E-Type Engine Removal

December 12, 2021
Cameron Luther

This is a 1968 Jaguar E-Type roadster, commonly known as a series 1.5, differs from a series 1 in its headlights, center switches, and some minor mechanical details. These cars present an interesting bridge in the gap between the series one and two.

Still being powered by the same 4.2L inline six as the 4.2 series ones, produced between 65 and 67, this roadster is arguably the most quintessential  E with a full synchro 4 speed gearbox and British racing green paint.

This Jag belongs to a friend who has entrusted me with carrying out a mechanical restoration. The car was bought out of an estate with unknown mechanical history, and the engine is locked up. Over this series of blogs we will be disassembling the car, restoring most mechanical components, and reassembling with the intention of perfect mechanical operation.

With any E it is highly helpful to remove the bonnet in order to get access to the engine and front suspension, but it is important to note it is a steel panel. This makes it massively heavy and so it should be done with at least one other person.

For storage purposes it is best to put it on on its end and make sure all the edges touching the ground are protected.

Removing this massive cast iron inline six was certainly a change of pace from Porsche engines which can be taken out in a day or less,  but I have learned so much already and really love XKEs so the more I can understand about their mechanical workings the better.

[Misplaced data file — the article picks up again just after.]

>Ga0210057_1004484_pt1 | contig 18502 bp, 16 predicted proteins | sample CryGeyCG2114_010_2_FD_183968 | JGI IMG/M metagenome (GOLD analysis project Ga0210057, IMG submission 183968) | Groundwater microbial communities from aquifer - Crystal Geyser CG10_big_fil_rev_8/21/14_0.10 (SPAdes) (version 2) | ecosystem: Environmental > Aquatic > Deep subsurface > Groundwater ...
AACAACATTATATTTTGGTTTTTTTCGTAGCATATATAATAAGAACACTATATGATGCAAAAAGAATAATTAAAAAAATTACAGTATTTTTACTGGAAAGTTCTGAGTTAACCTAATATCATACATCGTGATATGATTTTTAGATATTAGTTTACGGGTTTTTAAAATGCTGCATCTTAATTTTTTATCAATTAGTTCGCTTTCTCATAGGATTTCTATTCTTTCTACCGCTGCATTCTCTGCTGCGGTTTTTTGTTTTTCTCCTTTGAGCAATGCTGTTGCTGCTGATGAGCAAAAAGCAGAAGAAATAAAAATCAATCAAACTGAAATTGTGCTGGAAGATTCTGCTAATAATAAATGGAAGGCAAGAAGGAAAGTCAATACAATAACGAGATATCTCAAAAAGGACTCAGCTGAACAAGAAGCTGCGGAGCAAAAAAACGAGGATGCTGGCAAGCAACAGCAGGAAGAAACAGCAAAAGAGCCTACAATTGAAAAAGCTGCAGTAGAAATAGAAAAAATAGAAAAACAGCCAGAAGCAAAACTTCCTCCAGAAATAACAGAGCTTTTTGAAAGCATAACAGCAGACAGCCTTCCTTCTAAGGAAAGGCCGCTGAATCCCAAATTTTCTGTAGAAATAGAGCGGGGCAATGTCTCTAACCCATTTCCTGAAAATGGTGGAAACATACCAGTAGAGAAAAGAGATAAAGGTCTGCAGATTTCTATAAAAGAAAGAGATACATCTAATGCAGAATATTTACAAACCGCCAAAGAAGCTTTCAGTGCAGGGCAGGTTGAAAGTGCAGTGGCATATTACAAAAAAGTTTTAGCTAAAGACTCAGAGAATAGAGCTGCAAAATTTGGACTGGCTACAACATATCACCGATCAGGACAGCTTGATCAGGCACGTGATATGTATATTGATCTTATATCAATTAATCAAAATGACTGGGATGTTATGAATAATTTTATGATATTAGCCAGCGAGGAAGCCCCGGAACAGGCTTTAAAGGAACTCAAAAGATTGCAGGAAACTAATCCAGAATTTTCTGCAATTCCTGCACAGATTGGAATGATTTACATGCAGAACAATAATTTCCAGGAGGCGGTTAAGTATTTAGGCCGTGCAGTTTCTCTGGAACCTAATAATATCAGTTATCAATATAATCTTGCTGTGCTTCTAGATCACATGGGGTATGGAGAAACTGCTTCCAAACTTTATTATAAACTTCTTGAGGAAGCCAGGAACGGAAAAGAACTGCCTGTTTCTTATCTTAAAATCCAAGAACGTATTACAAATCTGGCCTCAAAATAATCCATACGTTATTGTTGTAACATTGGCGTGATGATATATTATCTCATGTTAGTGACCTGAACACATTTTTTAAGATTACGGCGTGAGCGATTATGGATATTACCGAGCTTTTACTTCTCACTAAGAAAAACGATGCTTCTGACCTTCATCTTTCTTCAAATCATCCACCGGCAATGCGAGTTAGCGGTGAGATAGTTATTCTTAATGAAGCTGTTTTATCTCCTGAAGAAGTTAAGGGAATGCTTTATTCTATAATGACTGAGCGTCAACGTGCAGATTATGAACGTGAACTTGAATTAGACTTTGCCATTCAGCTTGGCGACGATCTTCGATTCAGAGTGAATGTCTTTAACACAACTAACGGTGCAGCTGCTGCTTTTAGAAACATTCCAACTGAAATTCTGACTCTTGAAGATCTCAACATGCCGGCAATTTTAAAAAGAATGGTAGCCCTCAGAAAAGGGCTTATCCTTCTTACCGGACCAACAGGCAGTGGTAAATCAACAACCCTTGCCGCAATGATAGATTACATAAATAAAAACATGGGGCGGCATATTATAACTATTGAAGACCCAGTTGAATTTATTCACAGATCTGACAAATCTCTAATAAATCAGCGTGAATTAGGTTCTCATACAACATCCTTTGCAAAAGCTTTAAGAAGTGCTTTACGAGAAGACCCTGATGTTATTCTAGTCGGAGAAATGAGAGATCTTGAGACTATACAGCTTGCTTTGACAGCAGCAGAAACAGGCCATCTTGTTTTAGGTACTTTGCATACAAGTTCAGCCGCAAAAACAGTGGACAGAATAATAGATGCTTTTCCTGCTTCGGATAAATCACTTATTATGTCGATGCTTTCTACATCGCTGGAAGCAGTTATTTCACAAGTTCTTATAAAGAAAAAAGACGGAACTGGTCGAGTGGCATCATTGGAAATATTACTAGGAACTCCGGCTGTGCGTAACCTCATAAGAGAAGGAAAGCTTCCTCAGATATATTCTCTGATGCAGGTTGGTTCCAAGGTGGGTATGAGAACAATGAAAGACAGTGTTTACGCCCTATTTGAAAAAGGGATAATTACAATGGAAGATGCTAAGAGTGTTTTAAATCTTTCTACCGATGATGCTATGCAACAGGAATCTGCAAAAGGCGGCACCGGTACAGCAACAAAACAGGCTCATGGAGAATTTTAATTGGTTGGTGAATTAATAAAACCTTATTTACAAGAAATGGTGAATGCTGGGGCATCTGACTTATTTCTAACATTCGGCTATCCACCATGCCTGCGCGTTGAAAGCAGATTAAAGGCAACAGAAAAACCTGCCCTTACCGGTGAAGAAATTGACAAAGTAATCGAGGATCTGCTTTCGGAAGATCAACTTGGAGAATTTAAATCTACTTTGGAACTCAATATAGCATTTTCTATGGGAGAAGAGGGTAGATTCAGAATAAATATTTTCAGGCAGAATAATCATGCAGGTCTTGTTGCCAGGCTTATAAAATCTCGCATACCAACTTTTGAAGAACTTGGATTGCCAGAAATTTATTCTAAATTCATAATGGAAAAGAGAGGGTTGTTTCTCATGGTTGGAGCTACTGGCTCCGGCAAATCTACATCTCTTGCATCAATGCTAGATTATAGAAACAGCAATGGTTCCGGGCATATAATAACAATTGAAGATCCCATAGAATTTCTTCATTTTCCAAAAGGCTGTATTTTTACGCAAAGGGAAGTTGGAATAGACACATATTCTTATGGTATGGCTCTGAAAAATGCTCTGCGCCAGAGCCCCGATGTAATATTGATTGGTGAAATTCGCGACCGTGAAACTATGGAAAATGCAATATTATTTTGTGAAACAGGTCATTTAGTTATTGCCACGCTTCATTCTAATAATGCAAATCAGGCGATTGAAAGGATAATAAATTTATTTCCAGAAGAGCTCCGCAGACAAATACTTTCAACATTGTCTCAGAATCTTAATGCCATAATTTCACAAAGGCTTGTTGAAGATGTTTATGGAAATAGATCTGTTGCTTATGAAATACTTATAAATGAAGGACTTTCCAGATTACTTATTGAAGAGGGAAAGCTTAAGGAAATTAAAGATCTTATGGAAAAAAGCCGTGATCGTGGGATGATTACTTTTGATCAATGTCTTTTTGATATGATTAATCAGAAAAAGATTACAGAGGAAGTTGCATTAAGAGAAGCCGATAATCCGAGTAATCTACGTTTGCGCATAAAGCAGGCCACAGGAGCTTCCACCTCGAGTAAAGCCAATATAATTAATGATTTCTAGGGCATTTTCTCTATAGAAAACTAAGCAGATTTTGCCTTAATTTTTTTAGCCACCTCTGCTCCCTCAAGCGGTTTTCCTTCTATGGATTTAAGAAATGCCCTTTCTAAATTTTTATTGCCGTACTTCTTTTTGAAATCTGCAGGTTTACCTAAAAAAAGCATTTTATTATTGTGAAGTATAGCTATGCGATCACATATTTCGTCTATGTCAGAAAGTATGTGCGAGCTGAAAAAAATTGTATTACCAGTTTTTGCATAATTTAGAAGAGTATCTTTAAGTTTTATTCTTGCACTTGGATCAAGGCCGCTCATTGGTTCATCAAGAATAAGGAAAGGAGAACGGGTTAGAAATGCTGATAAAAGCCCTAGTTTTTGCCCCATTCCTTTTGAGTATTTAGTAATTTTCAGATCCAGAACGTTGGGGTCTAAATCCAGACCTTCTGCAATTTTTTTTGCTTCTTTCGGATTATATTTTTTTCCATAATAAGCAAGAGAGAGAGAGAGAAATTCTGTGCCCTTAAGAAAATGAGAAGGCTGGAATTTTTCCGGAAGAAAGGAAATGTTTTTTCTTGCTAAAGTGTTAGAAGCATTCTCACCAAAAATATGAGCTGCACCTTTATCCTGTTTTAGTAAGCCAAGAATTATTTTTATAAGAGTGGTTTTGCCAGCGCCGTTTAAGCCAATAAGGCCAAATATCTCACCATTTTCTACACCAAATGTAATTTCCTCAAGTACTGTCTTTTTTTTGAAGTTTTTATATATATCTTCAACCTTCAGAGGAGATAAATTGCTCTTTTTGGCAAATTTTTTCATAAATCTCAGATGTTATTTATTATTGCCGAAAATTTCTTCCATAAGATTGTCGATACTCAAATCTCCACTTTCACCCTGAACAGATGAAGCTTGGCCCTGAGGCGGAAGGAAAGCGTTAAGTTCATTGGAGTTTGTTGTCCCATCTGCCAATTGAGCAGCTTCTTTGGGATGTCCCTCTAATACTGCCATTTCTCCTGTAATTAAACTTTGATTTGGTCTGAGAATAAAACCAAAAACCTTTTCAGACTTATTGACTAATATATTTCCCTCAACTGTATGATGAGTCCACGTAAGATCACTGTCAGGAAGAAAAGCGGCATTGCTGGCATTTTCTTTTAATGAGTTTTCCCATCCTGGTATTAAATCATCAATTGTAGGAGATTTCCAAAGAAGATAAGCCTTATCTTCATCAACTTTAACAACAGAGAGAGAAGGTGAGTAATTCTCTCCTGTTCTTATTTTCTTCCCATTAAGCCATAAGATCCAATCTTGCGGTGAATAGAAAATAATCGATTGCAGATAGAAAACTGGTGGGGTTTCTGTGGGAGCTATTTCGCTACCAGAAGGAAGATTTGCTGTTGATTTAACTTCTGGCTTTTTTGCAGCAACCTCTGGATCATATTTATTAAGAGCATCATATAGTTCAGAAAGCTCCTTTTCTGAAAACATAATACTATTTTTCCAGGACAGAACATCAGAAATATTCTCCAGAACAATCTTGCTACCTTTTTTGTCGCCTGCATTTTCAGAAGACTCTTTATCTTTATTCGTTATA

After some investigating it looks like the head gasket was replaced without resurfacing the block or head and so it never stood a chance as far as sealing properly. Luckily everything looks to be in nice original shape so the goal is to make it look like no one has messed with it, but have it running as it did when new, if not better. A video of the disassembly is linked below. If you have an interesting of vintage sports car I would love to purchase it, email me at cameronsluther@gmail.com

Pink Pig 356-On the Road

December 7, 2021
Cameron Luther

This 1965 356SC “Pink Pig” was raced in the 1994 La Carrera PanAmericana by its constructor, Klaus Selbert. I met Klaus and purchased the car from him last winter, and have been working to get it roadworthy since.

Klaus took the car to La Carrera and a few other driving events and since the late 90’s it was stored inside.

I rebuilt the fuel and braking systems, but I was having some issues with the car going lean from 4-6 thousand rpm. Luckily I was able to bring it into my schools open shop and diagnose it with professor Curt Goodwin, and my friend Cole Miller

With the float height readjusted and main jets cleaned we were off to the races, Viva La Carrera! If you have an interesting sports car I would love to know the story about it and purchase it, email me at cameronsluther@gmail.com. Video below